Is there an exposition and development of ordinals theory separate from set theory? That is, some first-order theory where terms are interpreted as ordinals, with constant $0$ (and maybe $\omega$), axioms for taking successor and limit (this might be easier to express in a second-order theory), an axiom schema for transfinite induction and with usual ordinal operations (sum, product, power) defined via transfinite recursion?

E.g., G. Boolos's system S has a separate variable sort for "stages" with appropriate axioms, but not enough to build a full theory of ordinals.

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    $\begingroup$ en.wikipedia.org/wiki/Ordinal_notation and I really mean this! Using explicit ordinal notation is also more honest than using set theory, because the task to decide whether two different strings in the notation denote the same ordinal, or if not which ordinal is smaller, is then a very real and concrete computational problem. $\endgroup$ – Thomas Klimpel Jul 1 '15 at 18:04
  • $\begingroup$ @ThomasKlimpel, I guess you mean a formal theory, where (at least some of) the terms correspond to the formulae of a particular ordinal notation. This would definitely be necessary, but in addition one still needs some axioms to prove theorems about ordinals. $\endgroup$ – nikita Jul 1 '15 at 18:41
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    $\begingroup$ The first-order theory of ordinals is studied in depth in the Doner, Mostowski, Tarski paper referenced in mathoverflow.net/a/35982 . $\endgroup$ – Emil Jeřábek Jul 1 '15 at 18:56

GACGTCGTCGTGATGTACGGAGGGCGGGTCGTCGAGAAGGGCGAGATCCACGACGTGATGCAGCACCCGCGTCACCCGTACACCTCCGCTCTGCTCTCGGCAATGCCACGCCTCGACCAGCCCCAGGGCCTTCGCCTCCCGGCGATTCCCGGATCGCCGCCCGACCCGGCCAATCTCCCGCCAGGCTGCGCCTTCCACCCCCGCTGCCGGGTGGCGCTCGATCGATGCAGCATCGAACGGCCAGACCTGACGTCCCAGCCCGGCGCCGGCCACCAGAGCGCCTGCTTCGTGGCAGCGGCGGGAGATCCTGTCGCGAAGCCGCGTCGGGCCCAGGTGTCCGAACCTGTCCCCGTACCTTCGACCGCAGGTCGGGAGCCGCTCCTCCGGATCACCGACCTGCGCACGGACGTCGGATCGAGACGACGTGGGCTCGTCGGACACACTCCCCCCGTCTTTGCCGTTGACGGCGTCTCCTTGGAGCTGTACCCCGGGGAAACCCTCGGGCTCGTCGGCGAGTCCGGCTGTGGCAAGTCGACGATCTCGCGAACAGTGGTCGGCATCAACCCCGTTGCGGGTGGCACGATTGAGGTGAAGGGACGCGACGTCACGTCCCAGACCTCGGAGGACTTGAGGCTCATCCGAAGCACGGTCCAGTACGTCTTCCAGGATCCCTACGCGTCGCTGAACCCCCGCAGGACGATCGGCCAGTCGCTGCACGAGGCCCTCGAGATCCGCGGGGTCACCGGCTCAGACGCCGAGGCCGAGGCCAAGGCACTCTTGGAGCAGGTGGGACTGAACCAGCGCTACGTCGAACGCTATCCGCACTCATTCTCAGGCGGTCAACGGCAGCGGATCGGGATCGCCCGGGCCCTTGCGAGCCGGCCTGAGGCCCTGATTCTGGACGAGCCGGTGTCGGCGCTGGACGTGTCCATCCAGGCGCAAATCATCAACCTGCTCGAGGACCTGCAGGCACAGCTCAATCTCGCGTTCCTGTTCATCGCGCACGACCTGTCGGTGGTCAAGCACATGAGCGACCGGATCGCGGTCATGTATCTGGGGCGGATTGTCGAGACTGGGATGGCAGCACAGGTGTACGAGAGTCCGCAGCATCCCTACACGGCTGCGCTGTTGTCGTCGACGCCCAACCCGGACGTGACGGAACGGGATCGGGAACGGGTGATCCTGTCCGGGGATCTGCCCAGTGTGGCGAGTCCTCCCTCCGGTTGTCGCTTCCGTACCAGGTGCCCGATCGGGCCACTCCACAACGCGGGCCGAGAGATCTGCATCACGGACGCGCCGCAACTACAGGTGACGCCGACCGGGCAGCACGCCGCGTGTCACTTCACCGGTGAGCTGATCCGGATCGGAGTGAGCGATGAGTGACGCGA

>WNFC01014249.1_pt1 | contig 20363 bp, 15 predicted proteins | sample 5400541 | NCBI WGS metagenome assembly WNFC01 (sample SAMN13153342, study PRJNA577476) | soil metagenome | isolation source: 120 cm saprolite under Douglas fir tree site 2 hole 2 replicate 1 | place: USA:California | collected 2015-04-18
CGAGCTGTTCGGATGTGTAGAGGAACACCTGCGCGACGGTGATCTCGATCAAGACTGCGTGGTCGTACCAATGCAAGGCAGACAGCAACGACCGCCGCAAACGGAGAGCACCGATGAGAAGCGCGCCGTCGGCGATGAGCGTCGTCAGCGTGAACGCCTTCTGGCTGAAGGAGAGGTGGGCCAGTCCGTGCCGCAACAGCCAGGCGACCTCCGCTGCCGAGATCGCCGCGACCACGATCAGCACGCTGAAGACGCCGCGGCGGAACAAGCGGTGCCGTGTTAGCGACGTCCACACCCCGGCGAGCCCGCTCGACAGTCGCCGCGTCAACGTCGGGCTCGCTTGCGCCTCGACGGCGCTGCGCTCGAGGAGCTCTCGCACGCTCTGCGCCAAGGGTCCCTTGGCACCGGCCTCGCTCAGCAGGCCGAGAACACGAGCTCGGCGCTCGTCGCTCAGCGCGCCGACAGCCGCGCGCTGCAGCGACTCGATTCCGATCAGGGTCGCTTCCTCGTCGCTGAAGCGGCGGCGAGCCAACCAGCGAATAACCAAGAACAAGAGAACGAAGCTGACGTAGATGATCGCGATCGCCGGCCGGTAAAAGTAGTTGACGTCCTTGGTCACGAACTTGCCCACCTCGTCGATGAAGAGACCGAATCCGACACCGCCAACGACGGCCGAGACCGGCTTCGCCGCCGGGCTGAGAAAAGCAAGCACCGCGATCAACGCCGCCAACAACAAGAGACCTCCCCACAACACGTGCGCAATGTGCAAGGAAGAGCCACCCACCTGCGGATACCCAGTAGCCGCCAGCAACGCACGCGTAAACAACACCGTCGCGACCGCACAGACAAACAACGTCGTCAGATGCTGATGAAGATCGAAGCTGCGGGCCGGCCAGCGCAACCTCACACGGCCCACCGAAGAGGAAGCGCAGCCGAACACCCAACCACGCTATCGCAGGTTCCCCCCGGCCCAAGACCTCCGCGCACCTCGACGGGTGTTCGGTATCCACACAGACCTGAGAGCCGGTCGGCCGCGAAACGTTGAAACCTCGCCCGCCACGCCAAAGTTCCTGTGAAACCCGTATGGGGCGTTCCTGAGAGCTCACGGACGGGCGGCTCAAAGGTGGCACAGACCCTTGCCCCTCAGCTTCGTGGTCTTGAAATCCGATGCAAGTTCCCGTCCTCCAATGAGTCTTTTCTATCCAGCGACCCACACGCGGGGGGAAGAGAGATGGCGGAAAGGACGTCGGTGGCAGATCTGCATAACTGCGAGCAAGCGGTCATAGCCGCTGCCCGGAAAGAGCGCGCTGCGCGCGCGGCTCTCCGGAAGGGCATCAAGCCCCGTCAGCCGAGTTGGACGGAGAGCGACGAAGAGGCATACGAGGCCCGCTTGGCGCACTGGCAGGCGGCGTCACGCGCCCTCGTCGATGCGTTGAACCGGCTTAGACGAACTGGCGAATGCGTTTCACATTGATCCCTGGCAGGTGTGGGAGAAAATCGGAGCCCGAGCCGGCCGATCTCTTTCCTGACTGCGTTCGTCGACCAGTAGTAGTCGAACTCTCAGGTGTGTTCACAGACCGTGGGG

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    $\begingroup$ Conway's surreal numbers include the ordinals. They can be developed separately from set theory, and that's what Conway did in "On Numbers and Games." Some discussion here: personal.psu.edu/t20/fom/postings/9905/msg00074.html $\endgroup$ – Ben Crowell Jul 1 '15 at 19:08
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    $\begingroup$ @Ben: People should really stop saying that like that. The usual ordinal arithmetic is non-commutative and non-cancelative. It does not embed into the surreal numbers. $\endgroup$ – Asaf Karagila Jul 1 '15 at 20:14

I think the following article by Takeuti does what you want:

Takeuti, Gaisi, A formalization of the theory of ordinal numbers. J. Symbolic Logic 30 1965 295–317.

The Mathematical Reviews / MathSciNet label for it is MR0197302 (33 #5467).


Building upon Thomas Klimpel's comment, usually ordinals are treated in type theory using the Brower Ordinals. In Coq notation:

Inductive Ord := Z : Ord | Suc : Ord -> Ord | Lim : (Nat -> Ord) -> Ord

Where Nat is the type of natural (non-negative) numbers.

This only gives c̶o̶n̶s̶t̶r̶u̶c̶t̶i̶v̶e countable ordinals, of course. One can then get ordinals of any cofinality by replacing Nat with the appropriate type. As can easily be seen here, the size of ordinals obtained in such a setting really depends on the size of the function space Nat -> Ord, which in turn depends on the expressiveness of the type theory you start with.

Martin Escardo has a nice development with additional references here.

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    $\begingroup$ Only gives constructive ordinals or countable ordinals? $\endgroup$ – David Roberts Jul 1 '15 at 23:46
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    $\begingroup$ I meant to say countable, thanks. It also gives constructible ordinals, depending on your ambient theory... $\endgroup$ – cody Jul 2 '15 at 13:44

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